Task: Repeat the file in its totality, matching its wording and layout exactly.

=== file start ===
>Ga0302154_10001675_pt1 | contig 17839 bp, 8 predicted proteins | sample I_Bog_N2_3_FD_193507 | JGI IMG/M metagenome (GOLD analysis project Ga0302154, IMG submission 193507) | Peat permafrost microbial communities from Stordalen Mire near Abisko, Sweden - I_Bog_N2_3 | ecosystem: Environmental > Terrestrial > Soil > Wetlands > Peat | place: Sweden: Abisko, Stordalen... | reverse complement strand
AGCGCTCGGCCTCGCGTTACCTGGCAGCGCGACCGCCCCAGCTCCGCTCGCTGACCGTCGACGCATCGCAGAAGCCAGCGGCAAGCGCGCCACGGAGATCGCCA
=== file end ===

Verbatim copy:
>Ga0302154_10001675_pt1 | contig 17839 bp, 8 predicted proteins | sample I_Bog_N2_3_FD_193507 | JGI IMG/M metagenome (GOLD analysis project Ga0302154, IMG submission 193507) | Peat permafrost microbial communities from Stordalen Mire near Abisko, Sweden - I_Bog_N2_3 | ecosystem: Environmental > Terrestrial > Soil > Wetlands > Peat | place: Sweden: Abisko, Stordalen... | reverse complement strand
AGCGCTCGGCCTCGCGTTACCTGGCAGCGCGACCGCCCCAGCTCCGCTCGCTGACCGTCGACGCATCGCAGAAGCCAGCGGCAAGCGCGCCACGGAGATCGCCA